Powered by GeoIQ, Geo Commons is an interactive website, open to the public, that is sponsored by many different companies, international NGO’s and news sources. Geo Commons offers extensive maps and data with an application to create your own maps directly on the website. This feature requires a free user identification, with which you can save maps, upload your own data to their database and create and belong to groups to share files and collaborate on maps. In a sense, this is a community for building maps and sharing resources. Geo Commons also offers free resources for API Developers. Access to this website seems like a must for any professionals utilizing GIS, and especially for students learning about these tools.
Maps: Tools for Adventure
Within their Education Beta website, the National Geographic hosts a section titled ”Maps: Tools for Adventure”. Specifically, this site aims to teach children about endangered animals by displaying layers of different information, such as migration patterns and populations, on a single map. The map is highly interactive and easy to navigate, even for children. Viewers begin by selecting an animal, such as the Bald Eagle. An eagle’s cry takes them to a map of the specie’s native region of the world. They can then select from different categories to see trends manifested on the map accompanied by facts. There is also a solutions section posing thought-provoking questions and pop-ups of well-balanced answers that are simple to understand. Albeit simple, overall I think the website is highly effective. The information contained is all visible from the main page of each map, so that the viewer is drawn towards each link. The links serve as pop ups so that the viewer is not navigated away from the webpage and their attention is kept with short and direct information snippets. The legend serves as a color-coded list of basic facts, which itself is a series of links. Due to the ease of operability of the interface, the simple maps included on this site are effective at educating viewers and holding their interest. The National Geographic hosts many other maps of this kind, including many more complex resources, on their Education Beta website under the “mapping” tab.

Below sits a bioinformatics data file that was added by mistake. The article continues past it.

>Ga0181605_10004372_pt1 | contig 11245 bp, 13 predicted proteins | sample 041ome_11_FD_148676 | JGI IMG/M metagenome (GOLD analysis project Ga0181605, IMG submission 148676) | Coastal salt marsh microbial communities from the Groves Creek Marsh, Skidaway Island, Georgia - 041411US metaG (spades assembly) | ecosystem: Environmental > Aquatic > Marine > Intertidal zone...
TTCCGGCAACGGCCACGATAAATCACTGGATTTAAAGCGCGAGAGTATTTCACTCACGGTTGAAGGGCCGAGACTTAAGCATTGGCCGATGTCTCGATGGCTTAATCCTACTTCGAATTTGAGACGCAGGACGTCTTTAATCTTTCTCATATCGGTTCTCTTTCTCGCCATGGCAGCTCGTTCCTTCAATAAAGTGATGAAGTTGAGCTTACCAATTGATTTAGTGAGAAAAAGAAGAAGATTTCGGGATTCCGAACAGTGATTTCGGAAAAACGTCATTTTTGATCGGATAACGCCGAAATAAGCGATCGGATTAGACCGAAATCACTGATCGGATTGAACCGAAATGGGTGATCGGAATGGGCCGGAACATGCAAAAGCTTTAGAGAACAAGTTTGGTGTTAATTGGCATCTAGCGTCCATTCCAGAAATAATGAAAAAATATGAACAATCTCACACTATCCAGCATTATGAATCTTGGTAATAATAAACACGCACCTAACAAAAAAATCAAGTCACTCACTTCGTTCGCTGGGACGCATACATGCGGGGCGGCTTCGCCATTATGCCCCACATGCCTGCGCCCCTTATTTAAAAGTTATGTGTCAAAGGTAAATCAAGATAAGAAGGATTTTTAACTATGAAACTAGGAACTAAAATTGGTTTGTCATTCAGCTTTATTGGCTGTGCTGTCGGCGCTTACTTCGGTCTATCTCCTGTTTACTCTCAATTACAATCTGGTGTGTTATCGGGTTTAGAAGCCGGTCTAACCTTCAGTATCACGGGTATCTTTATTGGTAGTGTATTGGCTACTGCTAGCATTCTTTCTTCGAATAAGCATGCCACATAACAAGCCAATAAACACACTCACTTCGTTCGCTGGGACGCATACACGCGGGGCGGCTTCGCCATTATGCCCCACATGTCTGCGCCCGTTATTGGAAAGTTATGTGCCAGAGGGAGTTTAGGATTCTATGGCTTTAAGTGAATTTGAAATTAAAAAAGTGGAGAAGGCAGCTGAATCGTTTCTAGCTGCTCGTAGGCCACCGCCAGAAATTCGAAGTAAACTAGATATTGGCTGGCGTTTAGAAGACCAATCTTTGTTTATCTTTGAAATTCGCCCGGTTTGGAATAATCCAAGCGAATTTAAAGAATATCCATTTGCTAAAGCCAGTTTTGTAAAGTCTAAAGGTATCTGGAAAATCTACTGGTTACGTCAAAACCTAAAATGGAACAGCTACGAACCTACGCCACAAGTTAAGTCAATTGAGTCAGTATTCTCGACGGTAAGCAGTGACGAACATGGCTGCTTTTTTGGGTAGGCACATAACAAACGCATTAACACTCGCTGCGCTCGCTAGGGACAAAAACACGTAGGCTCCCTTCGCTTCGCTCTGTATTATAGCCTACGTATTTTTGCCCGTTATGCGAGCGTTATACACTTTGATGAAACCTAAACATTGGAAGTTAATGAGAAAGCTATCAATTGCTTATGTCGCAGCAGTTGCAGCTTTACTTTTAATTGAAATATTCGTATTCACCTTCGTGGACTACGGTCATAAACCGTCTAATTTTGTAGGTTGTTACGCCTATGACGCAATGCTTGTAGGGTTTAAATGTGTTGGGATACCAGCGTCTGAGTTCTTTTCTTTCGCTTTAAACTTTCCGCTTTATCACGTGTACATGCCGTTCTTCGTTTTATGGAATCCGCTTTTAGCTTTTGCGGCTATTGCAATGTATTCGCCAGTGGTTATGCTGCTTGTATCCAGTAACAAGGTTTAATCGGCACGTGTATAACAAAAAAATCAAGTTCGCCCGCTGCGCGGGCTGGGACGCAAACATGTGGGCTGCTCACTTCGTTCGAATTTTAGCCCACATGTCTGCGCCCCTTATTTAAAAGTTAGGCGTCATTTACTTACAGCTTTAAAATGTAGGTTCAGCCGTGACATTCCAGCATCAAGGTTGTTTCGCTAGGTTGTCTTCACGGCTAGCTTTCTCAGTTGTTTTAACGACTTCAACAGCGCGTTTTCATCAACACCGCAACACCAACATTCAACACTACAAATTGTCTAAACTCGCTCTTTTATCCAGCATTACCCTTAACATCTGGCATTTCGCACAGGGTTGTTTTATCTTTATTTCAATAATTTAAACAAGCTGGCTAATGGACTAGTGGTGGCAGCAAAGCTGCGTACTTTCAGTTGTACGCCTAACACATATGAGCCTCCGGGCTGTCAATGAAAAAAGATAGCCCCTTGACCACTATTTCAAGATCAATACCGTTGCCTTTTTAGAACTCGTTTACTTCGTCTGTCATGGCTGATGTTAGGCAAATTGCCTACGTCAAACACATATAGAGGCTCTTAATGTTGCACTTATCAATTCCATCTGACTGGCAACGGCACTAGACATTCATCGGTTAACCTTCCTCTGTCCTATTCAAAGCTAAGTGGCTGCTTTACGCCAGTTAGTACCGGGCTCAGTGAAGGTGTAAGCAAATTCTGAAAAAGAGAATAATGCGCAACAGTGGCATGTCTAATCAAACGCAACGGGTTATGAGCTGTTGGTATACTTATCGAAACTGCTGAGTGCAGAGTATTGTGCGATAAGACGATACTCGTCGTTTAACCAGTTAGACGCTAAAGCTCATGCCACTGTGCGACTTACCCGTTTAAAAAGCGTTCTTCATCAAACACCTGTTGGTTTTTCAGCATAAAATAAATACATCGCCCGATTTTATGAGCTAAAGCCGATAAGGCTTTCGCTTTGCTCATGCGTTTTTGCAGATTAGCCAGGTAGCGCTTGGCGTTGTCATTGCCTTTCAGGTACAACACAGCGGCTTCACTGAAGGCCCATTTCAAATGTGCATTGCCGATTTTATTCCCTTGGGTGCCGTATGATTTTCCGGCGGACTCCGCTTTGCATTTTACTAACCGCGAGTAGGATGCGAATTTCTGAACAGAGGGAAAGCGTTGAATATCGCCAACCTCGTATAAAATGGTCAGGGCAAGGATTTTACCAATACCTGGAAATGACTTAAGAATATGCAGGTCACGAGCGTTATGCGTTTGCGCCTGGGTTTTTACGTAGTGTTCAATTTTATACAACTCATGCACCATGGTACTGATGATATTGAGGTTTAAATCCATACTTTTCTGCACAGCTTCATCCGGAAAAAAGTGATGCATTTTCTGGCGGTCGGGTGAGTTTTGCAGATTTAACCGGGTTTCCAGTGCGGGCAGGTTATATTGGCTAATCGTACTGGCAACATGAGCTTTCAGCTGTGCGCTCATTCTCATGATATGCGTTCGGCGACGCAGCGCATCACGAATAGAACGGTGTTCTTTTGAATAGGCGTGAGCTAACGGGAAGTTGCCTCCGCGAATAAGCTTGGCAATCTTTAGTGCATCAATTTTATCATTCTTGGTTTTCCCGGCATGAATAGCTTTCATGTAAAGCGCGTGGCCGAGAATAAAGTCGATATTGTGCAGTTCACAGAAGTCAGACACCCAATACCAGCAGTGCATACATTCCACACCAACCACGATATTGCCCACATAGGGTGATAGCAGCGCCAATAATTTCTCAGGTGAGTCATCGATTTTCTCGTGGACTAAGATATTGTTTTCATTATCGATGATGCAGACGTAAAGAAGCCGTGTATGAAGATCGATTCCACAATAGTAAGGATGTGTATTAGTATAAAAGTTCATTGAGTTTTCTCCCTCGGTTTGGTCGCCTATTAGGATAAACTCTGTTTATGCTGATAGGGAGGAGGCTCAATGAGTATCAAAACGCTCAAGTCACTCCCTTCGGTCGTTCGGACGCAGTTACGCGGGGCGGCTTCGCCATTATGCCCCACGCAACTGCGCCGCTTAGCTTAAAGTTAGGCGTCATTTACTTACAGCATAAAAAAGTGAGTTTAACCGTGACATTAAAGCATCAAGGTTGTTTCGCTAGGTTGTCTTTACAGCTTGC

However, there is room for improvement. If a viewer wants to select a new animal or region of the world, they must click “Start Over” to return to the homepage. Some of the layers are difficult to read when selected together, which could be corrected simply through styling, such as reducing the density of the top layer. In regards to style, the north arrow and scale bar move between each map, distracting the viewer from the content. Finally, the website is limited to only five animals and does not link to additional sources of information.